Customer Service Psychology 101 – 6 Powerful Principles
In a perfect world, everyone in a customer-facing position would take Psychology 101 – because, as every customer service professional knows, people are complicated.
Some are moody, some are grumpy, some are mad, some are absolutely lovely and brighten your day. And whatever emotional cornucopia these patrons come in with, you can bet that something completely outside of your control is the cause. Once they’re on the phone (or in the chat box) though, your goal is to turn every frown upside-down to create delightful experiences, no matter how the conversation began.
Did I say take a class in Psychology? You might need a doctorate!
There’s a secret to making this happen.
If you can understand the underlying essential needs of your customers, you can deliver outstanding experiences almost every time.
But first, you have to understand where your customers are coming from.
It’s always emotional
We tend to take people at their word – their logic-based word. They tell us the problem, we logically try to fix it. But, whatever the problem may be, and however logical the solution, there is always an emotional component. We’re human; emotions are part of everything we do.
When neuroscientist Antonio Damasio studied people who had sustained brain damage to areas of the brain that generate emotions, he found that the subjects were unable to make even the smallest of decisions. Their logic and reasoning abilities were fully functional, but if they were asked to choose between pasta and risotto for dinner, they couldn’t do it. They couldn’t feel one way or another.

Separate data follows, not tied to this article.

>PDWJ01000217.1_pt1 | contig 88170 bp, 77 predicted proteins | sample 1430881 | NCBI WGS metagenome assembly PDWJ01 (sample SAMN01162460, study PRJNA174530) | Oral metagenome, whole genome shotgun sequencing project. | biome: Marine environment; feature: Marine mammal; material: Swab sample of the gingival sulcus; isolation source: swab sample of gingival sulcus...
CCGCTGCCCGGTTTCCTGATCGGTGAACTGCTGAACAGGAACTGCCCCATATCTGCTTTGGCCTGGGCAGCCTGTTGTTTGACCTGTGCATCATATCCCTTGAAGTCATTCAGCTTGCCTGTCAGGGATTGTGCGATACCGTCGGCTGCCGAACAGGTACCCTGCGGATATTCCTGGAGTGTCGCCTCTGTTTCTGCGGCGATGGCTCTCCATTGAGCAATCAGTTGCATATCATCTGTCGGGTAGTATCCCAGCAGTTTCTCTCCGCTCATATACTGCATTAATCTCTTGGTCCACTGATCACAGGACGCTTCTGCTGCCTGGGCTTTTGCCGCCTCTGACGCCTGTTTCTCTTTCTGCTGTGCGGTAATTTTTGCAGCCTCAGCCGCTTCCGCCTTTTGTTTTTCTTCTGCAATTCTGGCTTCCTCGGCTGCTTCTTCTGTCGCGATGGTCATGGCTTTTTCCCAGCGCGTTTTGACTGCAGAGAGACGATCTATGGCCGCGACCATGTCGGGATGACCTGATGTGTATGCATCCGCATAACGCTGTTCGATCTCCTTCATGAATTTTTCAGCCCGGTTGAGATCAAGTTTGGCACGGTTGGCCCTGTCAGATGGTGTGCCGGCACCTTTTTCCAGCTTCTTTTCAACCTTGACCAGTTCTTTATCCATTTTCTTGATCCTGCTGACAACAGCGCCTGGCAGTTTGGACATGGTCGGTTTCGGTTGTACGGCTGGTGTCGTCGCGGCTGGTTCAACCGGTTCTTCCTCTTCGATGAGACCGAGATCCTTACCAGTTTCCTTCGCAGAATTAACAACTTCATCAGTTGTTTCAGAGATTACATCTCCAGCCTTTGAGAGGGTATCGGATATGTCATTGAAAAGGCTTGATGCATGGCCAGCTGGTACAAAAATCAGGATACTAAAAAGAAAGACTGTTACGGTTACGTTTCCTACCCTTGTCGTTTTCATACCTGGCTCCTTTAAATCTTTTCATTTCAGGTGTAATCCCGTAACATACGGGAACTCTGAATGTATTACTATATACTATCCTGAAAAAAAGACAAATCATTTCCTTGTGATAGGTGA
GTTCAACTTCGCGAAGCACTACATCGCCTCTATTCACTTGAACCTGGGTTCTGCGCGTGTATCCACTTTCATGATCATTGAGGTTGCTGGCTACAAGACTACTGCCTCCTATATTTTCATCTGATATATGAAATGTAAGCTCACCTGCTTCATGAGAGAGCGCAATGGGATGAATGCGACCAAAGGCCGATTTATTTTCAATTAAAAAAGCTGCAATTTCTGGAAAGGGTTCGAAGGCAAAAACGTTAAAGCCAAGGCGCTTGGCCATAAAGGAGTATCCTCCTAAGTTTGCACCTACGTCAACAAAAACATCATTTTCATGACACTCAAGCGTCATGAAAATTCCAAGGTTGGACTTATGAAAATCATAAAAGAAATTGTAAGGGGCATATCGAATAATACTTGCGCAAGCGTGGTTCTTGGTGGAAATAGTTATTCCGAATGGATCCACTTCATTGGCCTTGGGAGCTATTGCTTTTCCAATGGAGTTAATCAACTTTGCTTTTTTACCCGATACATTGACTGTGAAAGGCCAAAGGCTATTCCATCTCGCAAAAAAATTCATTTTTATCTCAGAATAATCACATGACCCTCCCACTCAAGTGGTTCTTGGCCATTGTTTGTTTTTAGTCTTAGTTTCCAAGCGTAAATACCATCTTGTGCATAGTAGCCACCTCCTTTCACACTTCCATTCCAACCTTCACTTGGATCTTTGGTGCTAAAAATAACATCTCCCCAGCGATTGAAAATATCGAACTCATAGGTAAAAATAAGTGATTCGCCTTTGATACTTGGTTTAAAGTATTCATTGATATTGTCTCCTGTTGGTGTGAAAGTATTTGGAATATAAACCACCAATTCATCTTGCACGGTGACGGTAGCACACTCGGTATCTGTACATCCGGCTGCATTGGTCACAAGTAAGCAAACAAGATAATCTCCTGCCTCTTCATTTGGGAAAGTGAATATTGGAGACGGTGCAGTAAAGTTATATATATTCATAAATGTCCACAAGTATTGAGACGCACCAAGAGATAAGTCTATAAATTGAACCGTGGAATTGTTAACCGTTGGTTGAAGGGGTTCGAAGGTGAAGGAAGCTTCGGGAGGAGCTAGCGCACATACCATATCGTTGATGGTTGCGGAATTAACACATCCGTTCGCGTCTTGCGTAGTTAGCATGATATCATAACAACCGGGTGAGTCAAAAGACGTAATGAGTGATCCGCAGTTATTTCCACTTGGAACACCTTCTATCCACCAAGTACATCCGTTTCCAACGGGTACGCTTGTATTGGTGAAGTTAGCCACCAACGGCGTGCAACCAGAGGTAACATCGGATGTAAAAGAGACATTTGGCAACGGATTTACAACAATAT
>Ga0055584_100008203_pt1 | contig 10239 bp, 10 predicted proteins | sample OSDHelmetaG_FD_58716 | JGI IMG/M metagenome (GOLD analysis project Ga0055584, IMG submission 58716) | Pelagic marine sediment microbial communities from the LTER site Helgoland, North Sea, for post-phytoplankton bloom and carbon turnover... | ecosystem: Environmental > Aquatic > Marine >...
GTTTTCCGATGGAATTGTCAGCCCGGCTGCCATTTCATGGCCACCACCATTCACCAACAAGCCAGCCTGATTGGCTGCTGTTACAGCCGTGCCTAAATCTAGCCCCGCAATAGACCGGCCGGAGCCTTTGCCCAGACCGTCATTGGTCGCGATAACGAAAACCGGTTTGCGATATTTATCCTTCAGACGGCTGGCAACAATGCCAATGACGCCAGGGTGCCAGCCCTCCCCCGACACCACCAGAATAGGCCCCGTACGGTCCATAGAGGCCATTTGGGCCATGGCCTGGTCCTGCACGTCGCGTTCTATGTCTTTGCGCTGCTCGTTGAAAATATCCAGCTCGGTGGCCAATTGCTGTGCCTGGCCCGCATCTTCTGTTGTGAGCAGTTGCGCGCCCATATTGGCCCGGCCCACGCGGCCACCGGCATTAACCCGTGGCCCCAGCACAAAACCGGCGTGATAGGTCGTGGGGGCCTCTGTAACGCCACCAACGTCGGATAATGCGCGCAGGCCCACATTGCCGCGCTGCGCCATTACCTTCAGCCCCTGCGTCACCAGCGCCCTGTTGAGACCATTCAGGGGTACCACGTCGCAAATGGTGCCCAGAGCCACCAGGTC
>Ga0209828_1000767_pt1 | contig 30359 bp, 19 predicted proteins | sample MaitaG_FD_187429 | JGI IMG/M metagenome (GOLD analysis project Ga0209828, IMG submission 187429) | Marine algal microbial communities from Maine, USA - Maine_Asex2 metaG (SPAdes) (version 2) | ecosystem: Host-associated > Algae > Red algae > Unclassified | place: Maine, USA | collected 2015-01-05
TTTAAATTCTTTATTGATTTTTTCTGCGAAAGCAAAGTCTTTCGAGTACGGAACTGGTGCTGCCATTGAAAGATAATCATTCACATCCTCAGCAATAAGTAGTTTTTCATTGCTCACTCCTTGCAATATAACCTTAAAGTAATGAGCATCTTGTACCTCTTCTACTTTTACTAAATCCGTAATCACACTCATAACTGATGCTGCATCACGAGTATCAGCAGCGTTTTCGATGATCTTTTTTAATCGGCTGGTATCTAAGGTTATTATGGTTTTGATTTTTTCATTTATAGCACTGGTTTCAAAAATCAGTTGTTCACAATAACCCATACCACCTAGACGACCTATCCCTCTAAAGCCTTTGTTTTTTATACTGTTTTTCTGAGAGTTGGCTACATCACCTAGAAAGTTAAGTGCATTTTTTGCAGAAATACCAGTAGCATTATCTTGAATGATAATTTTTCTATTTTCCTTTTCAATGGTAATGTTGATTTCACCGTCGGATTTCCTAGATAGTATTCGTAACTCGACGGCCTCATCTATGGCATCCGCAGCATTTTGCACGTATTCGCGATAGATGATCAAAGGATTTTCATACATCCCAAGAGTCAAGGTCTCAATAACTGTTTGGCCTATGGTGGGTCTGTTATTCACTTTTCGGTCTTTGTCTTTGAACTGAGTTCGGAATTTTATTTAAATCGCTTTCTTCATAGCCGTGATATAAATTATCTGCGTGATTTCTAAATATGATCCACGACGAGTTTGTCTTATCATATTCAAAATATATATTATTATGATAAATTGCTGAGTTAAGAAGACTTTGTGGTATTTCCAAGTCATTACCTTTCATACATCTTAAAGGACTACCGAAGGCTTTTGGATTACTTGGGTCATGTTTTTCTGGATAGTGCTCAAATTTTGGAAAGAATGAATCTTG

The conclusion: Practically every decision is an emotional one.
What this means for customer service is nothing short of exciting: Since decisions are emotional, if your customer service interaction produces positive emotions, you have the power to generate positive decisions.
Think: making sales, upsells, generating referral traffic – you basically become a secondary marketing and sales engine.
In fact, a study out of Missouri University of Science and Technology reported that “consumers’ emotional responses” while on e-commerce websites were predictive of purchases. It might seem obvious, but they essentially proved that we buy from stores we enjoy. And there’s no better place to create a joyful experience than customer service.
Positive experience is the start of a positive association, which builds upon itself over time. One transaction or interchange turns into a relationship. Zappos, Wistia, and MailChimp are three companies that have a business approach which accentuates the positive, and, as a result, their customers are both passionate and loyal.Walter Chen, co-founder of iDoneThis, for Kissmetrics
How do you produce positive experiences?
Fun fact: pain is also emotional, which doesn’t make it hurt any less (the emotional component actually makes it hurt more!). Reducing the pain your customers feel is one of the most powerful ways to create a positive experience. It sounds like a no-brainer, but very few companies have mastered this. One of the ones that has is Amazon.
Amazon offers one of the most loved customer experiences, some argue , because it provides “an unparalleled sense of emotional satisfaction” by reducing pain points with features like multiple wish lists, a save-for-later area, an easily accessible cart, and even more easily accessible price comparisons. If and when a customer does have a problem, returns are easy and customer service gets top marks for speed of response and ability to solve the issue.
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A lot of bad customer experiences are death by a thousand cuts annoyances. If you can avoid exacerbating pain in an already painful situation, the better the customer’s perception of their experience will be, and the more likely it is that they will become repeat purchasers .
Take a page from Amazon’s site and alleviate the most common frustrations your customers experience.
Increase pleasure (it’s all about instant gratification)